What is Functional Exercise? PDF Print E-mail

What is Functional Exercise?

Column #8 23rd December 2006

Function is a buzz word in the health and fitness industry at the moment.  But what does it actually mean? It is important that we understand what it is and why we need to train for it.

Function defined:

Put simply, we first need to know what our objective is and then we train for that.  We need to ask the question ‘what is it that we want to and need to be able to do?’ and then answer with the exercises that will enable us to do this successfully. Fit for Function.

Unsurprisingly, function can be different for everybody.  Globally it is required for household activities, occupational demands, dressing, hygiene, training and conditioning, recreation and sport and therapy and rehabilitation.  To be able to perform with such function, we need to integrate many activities, including;

  • Twisting
  • Standing
  • Turning
  • Walking
  • Jogging
  • Balancing
  • Pushing
  • Running
  • Pulling
  • Squatting
  • Lifting
  • Jumping
  • Bending

I’m sure that we all have varying degrees of requirements for all these and other movements.  Our ability to perform these tasks will have an impact on the health of our body, level of performance and ultimate well-being.

A Functional Exercise Program

Therefore, once we know what it is that our body needs to be successful at, then we train these movements, rather than those that will not transfer to our daily lives and performance requirements. For example, if you regularly perform the hamstring curl on a resistance machine, how often do you perform this movement in your life?  Yet that is not to say it hasn’t got a place in your strength training.  When designing your program, the question is can this strength be developed into a useful, integrated movement that makes us better at our goal, whether that is gardening, club running or 100meter hurdling.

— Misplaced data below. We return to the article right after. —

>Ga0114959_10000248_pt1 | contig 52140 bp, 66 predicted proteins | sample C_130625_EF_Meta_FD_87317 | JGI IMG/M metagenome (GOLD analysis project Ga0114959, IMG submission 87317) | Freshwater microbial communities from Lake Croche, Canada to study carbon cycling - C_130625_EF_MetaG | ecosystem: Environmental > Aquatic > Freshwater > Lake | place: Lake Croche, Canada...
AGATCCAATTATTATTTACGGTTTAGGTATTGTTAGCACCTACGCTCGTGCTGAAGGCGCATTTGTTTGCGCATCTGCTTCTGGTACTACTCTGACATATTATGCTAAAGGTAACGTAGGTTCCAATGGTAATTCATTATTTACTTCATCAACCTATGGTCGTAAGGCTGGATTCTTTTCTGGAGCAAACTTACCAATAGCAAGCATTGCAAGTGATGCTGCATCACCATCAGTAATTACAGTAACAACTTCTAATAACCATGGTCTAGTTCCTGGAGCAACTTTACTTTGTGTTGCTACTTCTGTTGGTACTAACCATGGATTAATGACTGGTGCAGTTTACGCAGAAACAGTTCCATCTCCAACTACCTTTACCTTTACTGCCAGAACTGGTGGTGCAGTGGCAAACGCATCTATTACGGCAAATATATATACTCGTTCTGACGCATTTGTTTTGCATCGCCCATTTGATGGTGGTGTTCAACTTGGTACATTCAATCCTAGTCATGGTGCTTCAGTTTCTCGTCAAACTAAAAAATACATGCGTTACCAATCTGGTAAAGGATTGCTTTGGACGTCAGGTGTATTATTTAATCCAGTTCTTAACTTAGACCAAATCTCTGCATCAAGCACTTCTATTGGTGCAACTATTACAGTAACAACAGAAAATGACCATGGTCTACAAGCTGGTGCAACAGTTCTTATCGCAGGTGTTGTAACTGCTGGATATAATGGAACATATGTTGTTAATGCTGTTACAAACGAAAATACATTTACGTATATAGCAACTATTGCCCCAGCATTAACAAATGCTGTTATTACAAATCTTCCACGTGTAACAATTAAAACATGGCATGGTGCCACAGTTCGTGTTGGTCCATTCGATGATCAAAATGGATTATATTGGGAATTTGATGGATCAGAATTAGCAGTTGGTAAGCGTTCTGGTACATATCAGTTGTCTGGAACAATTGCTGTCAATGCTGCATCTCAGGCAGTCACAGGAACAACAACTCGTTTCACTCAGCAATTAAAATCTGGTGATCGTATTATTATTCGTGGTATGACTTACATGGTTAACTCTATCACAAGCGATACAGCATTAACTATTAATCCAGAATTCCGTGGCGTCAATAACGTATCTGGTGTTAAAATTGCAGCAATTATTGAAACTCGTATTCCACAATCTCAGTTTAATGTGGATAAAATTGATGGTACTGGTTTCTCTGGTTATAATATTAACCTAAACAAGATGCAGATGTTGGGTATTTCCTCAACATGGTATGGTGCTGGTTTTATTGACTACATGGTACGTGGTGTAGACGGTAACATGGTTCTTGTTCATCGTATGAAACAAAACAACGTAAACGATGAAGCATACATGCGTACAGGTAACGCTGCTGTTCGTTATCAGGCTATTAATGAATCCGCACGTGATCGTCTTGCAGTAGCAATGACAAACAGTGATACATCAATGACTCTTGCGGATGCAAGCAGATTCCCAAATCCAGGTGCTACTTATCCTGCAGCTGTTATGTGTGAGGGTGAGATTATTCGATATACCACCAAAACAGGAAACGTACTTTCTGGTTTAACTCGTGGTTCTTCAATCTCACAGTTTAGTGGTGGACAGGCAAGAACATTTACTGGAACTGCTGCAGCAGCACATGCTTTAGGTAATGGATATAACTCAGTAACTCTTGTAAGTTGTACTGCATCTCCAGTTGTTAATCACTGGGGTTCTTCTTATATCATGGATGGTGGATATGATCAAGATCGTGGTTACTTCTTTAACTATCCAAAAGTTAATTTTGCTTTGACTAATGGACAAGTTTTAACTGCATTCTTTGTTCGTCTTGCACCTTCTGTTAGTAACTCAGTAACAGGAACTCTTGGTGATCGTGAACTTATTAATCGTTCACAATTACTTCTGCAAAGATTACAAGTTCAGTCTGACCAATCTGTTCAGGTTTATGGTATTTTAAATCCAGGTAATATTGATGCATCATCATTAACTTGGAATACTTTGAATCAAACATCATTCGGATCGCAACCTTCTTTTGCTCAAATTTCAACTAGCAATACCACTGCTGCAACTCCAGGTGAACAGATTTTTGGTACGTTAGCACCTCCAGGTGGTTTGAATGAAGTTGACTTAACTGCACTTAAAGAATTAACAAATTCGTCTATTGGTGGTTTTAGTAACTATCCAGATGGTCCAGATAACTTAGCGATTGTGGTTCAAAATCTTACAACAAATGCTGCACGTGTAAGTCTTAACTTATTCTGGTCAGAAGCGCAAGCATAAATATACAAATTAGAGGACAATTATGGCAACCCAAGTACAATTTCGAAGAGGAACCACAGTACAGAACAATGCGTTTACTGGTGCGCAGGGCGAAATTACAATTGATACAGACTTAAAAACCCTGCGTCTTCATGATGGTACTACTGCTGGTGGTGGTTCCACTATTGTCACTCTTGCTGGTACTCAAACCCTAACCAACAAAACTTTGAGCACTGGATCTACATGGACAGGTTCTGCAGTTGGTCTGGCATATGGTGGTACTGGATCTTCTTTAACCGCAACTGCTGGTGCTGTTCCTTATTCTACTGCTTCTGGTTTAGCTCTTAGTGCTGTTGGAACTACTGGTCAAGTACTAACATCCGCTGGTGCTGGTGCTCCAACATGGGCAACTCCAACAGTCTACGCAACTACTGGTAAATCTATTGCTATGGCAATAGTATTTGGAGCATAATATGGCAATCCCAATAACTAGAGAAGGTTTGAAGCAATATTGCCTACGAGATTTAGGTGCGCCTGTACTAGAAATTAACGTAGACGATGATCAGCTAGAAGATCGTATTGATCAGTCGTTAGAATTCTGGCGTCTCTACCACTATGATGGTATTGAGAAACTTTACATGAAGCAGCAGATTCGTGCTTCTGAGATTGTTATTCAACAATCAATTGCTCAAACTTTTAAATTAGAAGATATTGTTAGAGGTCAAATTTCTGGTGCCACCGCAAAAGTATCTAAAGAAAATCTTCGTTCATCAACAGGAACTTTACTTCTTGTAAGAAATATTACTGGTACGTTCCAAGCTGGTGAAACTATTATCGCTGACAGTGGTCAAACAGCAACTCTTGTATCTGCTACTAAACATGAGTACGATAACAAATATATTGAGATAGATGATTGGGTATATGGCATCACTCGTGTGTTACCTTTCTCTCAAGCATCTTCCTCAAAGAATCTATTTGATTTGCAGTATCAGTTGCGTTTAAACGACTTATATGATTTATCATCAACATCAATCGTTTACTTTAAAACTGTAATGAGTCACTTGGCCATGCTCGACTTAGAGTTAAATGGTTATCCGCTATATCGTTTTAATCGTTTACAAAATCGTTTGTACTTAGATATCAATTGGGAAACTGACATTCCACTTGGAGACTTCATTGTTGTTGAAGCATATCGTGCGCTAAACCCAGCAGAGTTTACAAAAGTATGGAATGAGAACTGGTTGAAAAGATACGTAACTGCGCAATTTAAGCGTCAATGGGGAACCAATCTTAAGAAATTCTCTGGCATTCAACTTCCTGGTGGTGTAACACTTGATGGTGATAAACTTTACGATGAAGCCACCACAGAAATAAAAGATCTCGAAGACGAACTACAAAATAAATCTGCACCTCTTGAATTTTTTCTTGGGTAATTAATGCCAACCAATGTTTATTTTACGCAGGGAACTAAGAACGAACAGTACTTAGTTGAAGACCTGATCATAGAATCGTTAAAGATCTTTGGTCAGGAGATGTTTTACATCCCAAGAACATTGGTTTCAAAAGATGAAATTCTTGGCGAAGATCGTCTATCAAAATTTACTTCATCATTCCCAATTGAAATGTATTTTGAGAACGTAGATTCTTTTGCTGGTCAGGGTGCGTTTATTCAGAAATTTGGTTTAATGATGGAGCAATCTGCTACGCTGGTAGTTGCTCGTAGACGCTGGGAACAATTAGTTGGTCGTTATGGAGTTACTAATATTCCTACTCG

Some advocates of ‘functional training’ distort the definition and state that it shouldn’t involve any isolated exercises such as a bicep curl, hamstring curl or bench press.  Yet when used correctly these can be an essential and valuable part of a conditioning program.  Furthermore, ‘bodybuilding’ exercises get criticized as non-functional, however they are perfectly functional for a bodybuilder as they are meeting their objective.

Training for function and the movements listed above means that you can develop a program that is balanced.  These total body movements bring further advantages.  Circulation is improved, which is especially important in these winter months and as we are using more muscles together we even burn more calories while we work out.

A final point of consideration

The human body performs and learns in movement patterns.  It uses various muscles and joints in order to produce movement.  This can be movement as simple as walking or picking up a baby from the play mat, to performing specific sporting techniques, such as a somersault in gymnastics.  Therefore, lets train in movement patterns.

So to be successful in what you want to do, start to train functionally.  If you are not already training, then start to ask yourself what you need to be good at.  What does a typical day entail?  If you are training already, then ask yourself whether it is meeting your objective.  As always, check with your physician and get advice before starting or changing your exercise routine.

Jack Walton
Written on Wednesday, 01 December 2010 21:12 by Jack Walton

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